ATR parent companies EADS and Finmeccanica are interested in developing a new, larger turboprop for the European airframer and may introduce new partners into the project.

“We and EADS are closely examining the business case for such a new project,” Finmeccanica Chairman and CEO Giuseppe Orsi said during a ceremony observing the delivery of the 1,000th ATR, which will be operated by Spanish regional carrier Air Nostrum. “We want ATR to remain at the very top of the market, ahead of current and future competitors,” he added.

Similarly, EADS CEO Louis Gallois is interested in a new ATR program, but acknowledges that much work needs to be completed. He also notes that new partnership opportunities are being considered, although he would not specify potential candidates.

Gallois notes that an EADS decision to support the new aircraft will depend on financial and engineering resources, adding that the design effort would draw heavily on Airbus’s stretched design teams.

But interest in the product, notionally a 90-seater, is clear, with ATR CEO Filippo Bagnato saying discussions are ongoing with 20 airlines to define the product. That message was reinforced by Carlos Bertomeu, CEO of Air Nostrum, who expressed interest in such an aircraft, particularly with yields falling and fuel prices rising.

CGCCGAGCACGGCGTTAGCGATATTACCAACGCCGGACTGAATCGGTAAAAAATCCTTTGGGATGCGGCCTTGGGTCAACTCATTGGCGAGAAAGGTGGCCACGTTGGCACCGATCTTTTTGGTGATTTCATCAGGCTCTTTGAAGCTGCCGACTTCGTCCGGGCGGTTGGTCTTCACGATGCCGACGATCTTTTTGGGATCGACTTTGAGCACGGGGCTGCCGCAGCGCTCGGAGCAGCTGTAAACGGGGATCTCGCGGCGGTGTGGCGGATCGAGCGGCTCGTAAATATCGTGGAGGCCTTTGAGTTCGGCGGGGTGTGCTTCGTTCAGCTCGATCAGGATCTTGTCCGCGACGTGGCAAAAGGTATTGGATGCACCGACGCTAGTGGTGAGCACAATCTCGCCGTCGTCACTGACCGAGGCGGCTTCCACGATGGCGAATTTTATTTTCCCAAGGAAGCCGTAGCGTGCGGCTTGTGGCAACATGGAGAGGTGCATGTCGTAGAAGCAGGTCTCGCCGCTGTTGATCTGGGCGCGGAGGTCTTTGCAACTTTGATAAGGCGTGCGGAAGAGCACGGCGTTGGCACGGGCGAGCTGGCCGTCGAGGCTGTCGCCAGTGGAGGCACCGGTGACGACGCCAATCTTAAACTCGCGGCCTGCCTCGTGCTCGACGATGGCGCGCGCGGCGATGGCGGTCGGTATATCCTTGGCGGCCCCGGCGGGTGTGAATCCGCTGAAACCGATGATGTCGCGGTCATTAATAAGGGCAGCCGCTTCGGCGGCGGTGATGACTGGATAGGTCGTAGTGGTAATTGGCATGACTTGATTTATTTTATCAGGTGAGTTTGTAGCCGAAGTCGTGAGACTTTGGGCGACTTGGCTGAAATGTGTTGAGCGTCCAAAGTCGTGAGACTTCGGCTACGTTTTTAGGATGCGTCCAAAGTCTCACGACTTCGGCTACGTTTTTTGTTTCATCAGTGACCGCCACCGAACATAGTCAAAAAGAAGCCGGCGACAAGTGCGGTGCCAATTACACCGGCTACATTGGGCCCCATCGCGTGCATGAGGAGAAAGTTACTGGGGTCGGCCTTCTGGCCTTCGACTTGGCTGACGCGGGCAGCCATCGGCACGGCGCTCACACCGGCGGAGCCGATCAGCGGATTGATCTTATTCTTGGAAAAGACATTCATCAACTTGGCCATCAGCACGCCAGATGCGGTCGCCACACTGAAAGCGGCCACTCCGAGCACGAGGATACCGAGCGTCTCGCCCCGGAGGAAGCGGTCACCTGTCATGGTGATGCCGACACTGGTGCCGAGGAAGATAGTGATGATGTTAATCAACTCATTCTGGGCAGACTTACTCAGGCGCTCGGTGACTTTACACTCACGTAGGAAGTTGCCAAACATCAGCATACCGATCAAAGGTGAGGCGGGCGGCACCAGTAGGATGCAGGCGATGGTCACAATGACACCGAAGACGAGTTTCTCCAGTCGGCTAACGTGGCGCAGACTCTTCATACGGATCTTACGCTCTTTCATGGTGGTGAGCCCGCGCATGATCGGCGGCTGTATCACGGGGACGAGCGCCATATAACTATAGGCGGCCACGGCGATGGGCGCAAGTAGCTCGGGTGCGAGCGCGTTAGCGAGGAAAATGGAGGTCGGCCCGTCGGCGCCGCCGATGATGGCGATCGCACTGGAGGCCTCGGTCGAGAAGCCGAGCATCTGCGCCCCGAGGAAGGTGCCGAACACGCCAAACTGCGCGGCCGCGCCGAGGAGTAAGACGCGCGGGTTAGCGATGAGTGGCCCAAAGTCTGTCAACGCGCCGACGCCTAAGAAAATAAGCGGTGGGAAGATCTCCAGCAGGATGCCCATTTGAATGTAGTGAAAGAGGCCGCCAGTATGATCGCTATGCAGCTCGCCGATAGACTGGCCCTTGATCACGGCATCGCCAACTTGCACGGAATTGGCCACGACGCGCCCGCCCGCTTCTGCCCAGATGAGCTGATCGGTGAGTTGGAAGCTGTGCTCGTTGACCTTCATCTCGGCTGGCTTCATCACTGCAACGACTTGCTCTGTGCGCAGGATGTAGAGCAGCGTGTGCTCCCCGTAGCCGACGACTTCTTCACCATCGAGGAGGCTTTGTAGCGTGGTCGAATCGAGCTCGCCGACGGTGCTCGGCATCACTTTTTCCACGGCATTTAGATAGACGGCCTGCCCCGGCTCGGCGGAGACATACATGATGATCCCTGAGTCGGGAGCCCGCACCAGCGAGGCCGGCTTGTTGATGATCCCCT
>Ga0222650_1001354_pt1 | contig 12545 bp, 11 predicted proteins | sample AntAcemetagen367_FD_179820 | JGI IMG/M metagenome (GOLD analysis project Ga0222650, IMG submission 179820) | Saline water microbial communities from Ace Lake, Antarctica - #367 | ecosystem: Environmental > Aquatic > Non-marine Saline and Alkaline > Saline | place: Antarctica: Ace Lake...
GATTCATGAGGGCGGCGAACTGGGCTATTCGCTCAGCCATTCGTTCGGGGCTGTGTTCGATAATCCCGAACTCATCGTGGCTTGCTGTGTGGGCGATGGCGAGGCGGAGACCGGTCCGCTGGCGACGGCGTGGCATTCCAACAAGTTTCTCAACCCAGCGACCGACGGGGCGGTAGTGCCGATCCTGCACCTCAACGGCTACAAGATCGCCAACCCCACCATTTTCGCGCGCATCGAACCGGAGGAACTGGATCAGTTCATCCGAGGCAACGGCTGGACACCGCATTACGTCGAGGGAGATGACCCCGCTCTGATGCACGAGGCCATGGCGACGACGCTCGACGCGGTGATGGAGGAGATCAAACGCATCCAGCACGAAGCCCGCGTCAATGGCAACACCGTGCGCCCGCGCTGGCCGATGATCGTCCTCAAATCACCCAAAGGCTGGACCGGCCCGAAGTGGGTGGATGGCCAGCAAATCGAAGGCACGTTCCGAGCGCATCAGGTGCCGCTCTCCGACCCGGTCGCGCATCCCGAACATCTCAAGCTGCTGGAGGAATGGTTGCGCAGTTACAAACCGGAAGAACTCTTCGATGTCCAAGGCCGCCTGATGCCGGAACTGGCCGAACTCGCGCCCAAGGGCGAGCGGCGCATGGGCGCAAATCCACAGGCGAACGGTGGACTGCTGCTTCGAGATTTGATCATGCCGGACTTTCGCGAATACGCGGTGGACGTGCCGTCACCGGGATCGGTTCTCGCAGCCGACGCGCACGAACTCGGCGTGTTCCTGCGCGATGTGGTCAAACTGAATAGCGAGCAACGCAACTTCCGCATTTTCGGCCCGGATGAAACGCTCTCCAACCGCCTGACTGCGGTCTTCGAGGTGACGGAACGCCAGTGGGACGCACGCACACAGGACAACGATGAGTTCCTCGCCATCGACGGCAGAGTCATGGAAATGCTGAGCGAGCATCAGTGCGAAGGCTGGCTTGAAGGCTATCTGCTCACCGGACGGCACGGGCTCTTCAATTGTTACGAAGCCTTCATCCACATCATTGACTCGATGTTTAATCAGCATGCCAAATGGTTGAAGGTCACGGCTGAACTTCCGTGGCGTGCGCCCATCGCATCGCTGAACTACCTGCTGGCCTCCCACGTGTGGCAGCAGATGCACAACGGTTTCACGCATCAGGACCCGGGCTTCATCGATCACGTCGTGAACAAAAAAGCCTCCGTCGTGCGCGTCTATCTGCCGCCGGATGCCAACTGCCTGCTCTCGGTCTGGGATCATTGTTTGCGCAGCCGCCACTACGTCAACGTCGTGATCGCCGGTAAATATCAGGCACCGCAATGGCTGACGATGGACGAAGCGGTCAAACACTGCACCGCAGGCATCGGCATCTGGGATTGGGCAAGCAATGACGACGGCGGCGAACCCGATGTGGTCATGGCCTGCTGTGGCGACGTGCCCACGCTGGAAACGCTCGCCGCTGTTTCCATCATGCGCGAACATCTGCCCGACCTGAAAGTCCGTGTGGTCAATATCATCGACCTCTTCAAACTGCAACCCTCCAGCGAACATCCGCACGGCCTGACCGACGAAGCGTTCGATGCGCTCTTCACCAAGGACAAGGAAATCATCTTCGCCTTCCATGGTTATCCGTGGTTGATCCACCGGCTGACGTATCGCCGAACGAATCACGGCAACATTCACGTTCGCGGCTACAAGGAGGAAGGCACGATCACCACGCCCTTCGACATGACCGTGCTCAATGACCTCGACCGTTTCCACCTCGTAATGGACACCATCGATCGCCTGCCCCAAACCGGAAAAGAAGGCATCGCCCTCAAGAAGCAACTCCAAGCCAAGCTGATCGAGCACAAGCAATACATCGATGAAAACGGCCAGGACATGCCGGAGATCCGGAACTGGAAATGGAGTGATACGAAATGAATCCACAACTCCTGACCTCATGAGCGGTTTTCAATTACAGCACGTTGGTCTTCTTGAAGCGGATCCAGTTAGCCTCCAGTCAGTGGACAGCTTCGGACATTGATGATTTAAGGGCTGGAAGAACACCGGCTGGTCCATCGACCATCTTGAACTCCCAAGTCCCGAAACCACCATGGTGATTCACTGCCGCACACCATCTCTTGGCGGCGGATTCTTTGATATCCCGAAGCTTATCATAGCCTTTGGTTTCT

“We have to finish the technical definition and the business plan,” Bagnato says. Initial talks with shareholders about launching the program could start this year, although no decision is imminent. Bagnato also notes that there will be “iterations” of talks with the shareholders.

A new development program is expected to cost about $3 billion.

ATR already is in talks with Pratt & Whitney and General Electric about engine concepts, with P&W looking at a geared turbofan offshoot and GE focusing on adapting turboshaft technologies. Safran has indicated interest in pursuing the program, and Bagnato says he will talk to the French engine maker.

ATR took almost 27 years to delivery the first 1,000 aircraft, but with production rates increasing—and a backlog of more than 200 aircraft in hand—the 2,000-aircraft milestone should occur in the middle of the decade. The 1,000th aircraft (MSN999, because MSN1000 was delivered already) is the second of 10 ATR 72-600s Air Nostrum has on firm order. For the first five aircraft, the airline has agreed to a sale and leaseback deal with Nordic Aviation Capital.